"You're freakier than the effects": Watch rare studio footage of Jeff Beck cutting solos for Bang a Drum from Jon Bon Jovi's solo debut album Blaze of Glory in 1990

Jon Bon Jovi and Jeff Beck, studio portrait, United States, 1988. (Photo by Robert Knight Archive/Redferns)
Jon Bon Jovi and Jeff Beck in 1988. (Image credit: Robert Knight Archive/Getty Images)

Back in the late 80s and early 90s, Jeff Beck found himself as somewhat of a hired gun, laying down lead lines and more on projects for the likes of Mick Jagger, Roger Waters, and Paul Rodgers. The guitar master even found himself on the score for the Tom Cruise racing movie Days of Thunder.

One such session in 1990 saw him contribute considerably to Jon Bon Jovi's debut solo album, Blaze of Glory. Helmed by famed session musician and producer Danny Kortchmar, Beck lent his skills to seven of the record's eleven tracks — that would ultimately double as the soundtrack to the feature film Young Guns II — luckily for us, a camcorder caught a section of the guitar master's recording process for one of those cuts, Bang a Drum.

Although the footage — shot at A&M studios in Los Angeles, California (now the Jim Henson Company Lot) — is far from HD, it's undoubtedly a fantastic document of Beck at work, elevating the track in real-time with a selection of masterfully emotive and lyrical improvised solos played on what looks to be his lace sensor-loaded, late '80s Surf Green Fender Strat Plus.

Notably, each pass (going through a Soldano head with a Proco RAT distortion pedal for good measure) is wildly different to the last across the 12-minute clip and, ultimately, all are variations of the final eight bars that made it on the release.

The story goes that the film's star, Emilio Estevez, wanted the Wild West-themed sequel to feature Bon Jovi's Wanted Dead or Alive for it's main theme. However, Bon Jovi had other ideas, using it as a launch pad for his solo career and an excuse to call in a few talented friends, including Elton John, Little Richard, Randy Jackson and Jeff Beck.

As well as the fly-on-the-wall look at Jeff Beck's playing during the session, it's also fascinating to watch as he and the producer search for the "right tone," with Kortchmar stating at one point to Beck: "You're freakier than the effects," in relation to the sound somewhat masking the nuance and subtleties of the late guitar legend's note choices. Evidently, they got to the bottom of it in the end.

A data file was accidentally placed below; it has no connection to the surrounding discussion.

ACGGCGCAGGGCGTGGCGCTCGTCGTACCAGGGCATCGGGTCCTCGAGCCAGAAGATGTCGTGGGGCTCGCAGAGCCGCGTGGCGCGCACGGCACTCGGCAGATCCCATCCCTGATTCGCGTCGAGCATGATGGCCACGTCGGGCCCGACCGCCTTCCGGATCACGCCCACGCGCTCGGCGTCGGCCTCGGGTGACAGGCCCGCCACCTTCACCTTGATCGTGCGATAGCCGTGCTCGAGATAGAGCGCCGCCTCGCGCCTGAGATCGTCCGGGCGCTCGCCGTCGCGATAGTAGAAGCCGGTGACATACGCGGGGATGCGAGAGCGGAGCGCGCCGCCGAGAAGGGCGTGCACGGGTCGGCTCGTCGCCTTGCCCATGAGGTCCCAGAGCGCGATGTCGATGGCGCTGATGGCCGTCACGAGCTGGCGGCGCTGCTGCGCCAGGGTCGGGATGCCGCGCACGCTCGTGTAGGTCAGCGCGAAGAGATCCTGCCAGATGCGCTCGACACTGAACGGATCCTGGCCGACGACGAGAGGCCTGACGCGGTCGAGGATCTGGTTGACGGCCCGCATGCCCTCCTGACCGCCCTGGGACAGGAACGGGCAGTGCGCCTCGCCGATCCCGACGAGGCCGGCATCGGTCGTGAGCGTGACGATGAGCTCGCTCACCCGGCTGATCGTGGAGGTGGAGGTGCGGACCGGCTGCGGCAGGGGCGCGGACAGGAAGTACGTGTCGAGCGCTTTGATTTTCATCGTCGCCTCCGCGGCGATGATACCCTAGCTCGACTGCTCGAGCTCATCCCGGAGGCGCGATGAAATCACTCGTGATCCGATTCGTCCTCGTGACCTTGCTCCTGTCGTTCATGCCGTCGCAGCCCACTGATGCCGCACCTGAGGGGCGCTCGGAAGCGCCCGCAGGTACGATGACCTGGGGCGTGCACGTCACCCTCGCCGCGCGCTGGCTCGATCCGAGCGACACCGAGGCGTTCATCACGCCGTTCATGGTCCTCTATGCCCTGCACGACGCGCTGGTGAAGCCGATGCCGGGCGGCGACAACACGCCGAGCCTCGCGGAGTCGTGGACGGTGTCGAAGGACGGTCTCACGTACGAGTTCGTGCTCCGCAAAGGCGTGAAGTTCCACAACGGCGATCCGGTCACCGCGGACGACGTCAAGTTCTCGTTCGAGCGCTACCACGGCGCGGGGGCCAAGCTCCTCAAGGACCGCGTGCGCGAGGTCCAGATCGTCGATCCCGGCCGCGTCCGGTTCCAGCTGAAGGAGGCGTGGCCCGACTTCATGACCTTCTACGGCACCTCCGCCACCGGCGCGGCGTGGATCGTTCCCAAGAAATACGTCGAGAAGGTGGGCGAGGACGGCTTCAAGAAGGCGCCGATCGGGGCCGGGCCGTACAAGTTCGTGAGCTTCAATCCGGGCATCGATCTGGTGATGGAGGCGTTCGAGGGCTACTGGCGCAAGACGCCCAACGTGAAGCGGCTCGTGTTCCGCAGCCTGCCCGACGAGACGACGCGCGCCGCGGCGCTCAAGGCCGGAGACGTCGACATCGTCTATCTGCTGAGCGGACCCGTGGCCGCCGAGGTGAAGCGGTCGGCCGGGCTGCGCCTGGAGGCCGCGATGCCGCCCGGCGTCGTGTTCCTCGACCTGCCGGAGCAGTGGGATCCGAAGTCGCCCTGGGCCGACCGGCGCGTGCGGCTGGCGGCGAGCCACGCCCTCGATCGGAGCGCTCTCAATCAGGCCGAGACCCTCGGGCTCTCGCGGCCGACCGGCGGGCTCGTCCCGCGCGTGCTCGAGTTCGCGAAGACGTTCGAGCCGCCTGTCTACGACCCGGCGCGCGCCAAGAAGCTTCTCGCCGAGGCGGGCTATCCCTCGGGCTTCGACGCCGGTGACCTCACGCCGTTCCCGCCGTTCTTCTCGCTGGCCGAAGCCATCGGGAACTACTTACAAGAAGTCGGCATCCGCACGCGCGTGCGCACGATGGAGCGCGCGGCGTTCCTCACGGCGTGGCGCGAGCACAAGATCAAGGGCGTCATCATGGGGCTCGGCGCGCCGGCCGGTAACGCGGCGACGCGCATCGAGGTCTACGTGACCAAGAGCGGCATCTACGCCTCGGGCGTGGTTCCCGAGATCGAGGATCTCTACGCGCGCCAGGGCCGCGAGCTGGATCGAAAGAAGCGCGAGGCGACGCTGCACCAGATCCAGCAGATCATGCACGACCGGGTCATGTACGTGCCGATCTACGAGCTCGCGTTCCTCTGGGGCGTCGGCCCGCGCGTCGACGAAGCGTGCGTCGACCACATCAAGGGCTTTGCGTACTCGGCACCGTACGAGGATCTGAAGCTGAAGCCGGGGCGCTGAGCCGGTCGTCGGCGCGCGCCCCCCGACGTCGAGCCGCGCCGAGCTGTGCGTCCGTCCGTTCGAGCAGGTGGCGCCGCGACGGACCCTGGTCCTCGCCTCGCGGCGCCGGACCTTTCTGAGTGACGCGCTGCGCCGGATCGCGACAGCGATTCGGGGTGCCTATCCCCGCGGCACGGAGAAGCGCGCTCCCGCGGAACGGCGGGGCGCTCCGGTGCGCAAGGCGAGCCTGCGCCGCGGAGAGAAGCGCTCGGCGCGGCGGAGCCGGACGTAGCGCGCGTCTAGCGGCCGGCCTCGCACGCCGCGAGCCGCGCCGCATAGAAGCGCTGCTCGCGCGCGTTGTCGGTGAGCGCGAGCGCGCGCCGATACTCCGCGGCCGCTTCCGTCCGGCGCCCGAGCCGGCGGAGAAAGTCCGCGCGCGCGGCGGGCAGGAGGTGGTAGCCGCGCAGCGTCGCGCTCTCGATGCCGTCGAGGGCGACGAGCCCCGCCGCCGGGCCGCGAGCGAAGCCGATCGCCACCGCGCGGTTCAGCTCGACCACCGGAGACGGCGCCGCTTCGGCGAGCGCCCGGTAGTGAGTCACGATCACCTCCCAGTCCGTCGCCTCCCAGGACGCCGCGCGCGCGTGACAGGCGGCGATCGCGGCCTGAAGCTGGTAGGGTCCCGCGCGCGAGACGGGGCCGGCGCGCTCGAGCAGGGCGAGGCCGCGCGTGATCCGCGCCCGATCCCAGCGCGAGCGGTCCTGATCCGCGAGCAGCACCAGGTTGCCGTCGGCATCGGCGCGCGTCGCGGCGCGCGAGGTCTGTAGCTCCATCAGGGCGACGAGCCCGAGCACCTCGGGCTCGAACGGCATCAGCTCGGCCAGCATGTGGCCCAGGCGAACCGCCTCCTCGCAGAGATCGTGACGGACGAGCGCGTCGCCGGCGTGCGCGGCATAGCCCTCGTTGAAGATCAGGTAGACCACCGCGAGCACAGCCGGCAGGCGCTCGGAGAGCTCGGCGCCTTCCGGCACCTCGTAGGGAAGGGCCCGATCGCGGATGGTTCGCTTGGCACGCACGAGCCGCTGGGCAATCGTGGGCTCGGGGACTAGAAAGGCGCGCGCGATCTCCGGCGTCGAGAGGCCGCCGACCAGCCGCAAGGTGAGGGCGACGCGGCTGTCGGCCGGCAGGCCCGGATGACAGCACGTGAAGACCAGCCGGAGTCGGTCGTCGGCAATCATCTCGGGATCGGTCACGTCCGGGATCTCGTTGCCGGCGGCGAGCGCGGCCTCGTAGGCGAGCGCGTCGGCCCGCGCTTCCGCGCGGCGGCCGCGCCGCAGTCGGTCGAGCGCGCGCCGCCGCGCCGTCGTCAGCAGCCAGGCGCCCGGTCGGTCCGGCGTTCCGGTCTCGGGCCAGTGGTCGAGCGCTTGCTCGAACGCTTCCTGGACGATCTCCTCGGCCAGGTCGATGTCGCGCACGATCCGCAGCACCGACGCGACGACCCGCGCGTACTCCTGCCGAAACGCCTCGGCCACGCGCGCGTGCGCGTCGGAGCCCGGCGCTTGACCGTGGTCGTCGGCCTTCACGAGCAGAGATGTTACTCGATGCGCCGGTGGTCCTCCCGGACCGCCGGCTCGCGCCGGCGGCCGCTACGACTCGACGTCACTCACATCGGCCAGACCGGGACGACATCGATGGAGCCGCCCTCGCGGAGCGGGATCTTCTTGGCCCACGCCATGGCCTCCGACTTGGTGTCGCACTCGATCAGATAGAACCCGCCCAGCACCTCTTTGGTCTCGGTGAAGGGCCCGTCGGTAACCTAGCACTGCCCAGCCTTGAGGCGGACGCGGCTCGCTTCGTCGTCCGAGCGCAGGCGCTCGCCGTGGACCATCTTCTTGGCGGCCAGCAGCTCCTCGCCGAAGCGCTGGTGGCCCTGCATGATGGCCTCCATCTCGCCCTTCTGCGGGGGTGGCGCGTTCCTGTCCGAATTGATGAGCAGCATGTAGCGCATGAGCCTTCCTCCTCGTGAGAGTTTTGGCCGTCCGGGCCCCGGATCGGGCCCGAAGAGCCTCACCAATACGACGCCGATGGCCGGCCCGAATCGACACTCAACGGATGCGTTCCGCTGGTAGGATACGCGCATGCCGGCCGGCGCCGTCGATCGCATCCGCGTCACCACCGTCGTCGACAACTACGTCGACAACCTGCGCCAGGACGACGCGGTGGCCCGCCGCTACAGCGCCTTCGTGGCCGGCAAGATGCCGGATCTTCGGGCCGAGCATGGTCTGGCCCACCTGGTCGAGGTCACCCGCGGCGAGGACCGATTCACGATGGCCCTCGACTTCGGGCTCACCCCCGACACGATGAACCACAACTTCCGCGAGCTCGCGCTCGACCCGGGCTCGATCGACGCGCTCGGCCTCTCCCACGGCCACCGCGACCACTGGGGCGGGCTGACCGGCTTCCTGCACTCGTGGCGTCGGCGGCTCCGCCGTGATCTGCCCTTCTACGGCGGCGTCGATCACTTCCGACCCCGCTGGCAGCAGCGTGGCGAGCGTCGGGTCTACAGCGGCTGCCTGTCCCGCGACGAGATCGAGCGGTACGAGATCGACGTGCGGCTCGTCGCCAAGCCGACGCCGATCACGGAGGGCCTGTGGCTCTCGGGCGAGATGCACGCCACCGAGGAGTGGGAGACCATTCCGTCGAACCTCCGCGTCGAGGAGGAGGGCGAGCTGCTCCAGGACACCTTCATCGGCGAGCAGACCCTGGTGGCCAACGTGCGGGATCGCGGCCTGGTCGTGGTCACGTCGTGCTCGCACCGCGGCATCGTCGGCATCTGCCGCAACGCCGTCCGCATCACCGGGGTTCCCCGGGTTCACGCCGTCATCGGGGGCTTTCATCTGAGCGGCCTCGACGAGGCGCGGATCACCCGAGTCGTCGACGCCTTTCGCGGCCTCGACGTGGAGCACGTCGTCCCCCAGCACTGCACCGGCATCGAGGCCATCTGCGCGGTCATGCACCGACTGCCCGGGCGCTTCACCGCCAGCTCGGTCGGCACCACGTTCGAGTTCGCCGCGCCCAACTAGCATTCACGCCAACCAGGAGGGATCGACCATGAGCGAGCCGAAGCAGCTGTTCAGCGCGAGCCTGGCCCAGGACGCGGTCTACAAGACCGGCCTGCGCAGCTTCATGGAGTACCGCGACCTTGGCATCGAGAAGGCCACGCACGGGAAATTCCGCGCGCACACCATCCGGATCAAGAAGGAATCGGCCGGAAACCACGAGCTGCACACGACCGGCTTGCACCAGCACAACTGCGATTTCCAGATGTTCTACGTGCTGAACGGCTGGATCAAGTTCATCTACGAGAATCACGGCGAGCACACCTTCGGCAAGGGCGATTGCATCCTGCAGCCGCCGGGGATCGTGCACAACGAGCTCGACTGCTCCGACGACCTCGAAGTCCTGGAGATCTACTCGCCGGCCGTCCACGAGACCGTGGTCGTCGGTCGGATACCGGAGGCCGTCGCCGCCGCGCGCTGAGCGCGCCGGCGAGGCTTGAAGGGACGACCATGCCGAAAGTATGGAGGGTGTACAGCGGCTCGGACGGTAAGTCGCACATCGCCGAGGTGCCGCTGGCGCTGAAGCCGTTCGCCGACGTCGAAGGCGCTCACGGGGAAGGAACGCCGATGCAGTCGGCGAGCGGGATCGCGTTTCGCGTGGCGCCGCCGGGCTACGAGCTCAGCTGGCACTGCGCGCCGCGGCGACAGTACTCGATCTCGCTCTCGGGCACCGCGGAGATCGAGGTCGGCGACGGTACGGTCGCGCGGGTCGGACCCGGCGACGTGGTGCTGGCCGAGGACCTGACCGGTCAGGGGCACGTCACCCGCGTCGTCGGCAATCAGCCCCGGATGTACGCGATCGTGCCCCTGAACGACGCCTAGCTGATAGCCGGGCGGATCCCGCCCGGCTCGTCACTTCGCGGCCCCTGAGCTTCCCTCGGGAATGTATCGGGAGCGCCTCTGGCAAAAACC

Reflecting on the Bon Jovi sessions with Beck, Kortchmar told Guitar Player in a 2020 interview: "When Jeff played, I was startled. I was watching the grand master of the Stratocaster. Jeff was very efficient when playing his parts. He would set up, I'd run the tune for him, and he'd play one or two passes. Each take was a keeper — just totally great."

Although Kortchmar is no stranger to working with music's finest, clearly, this experience with Beck was a true standout. "Watching him play was amazing, he continues, reflecting on Jeff Beck's unique approach and technique. "The way he used his thumb, his vibrato, and how he messed with the volume or the whammy bar. I didn't have to tell him what to do or belabour anything. He just knew."

Following Young Guns II's release in the summer of 1990, Blaze of Glory charted well globally and was considered a solo success for Jon Bon Jovi. The single of the same name even topped the charts and features an iconic solo section of its own.

Here's hoping that some more of this footage is out there waiting to be unearthed, but for now, we'll have to be thankful for what was captured that day

Jonathan Graham

The Editor in chief of Guitar Interactive since 2017, Jonathan has written online articles for Guitar World, Guitar Player and Guitar Aficionado over the last decade. He has interviewed hundreds of music's finest, including Slash, Joe Satriani, Kirk Hammett and Steve Vai, to name a few. Jonathan's not a bad player either, occasionally doing gear reviews, session work and online lessons for Lick Library.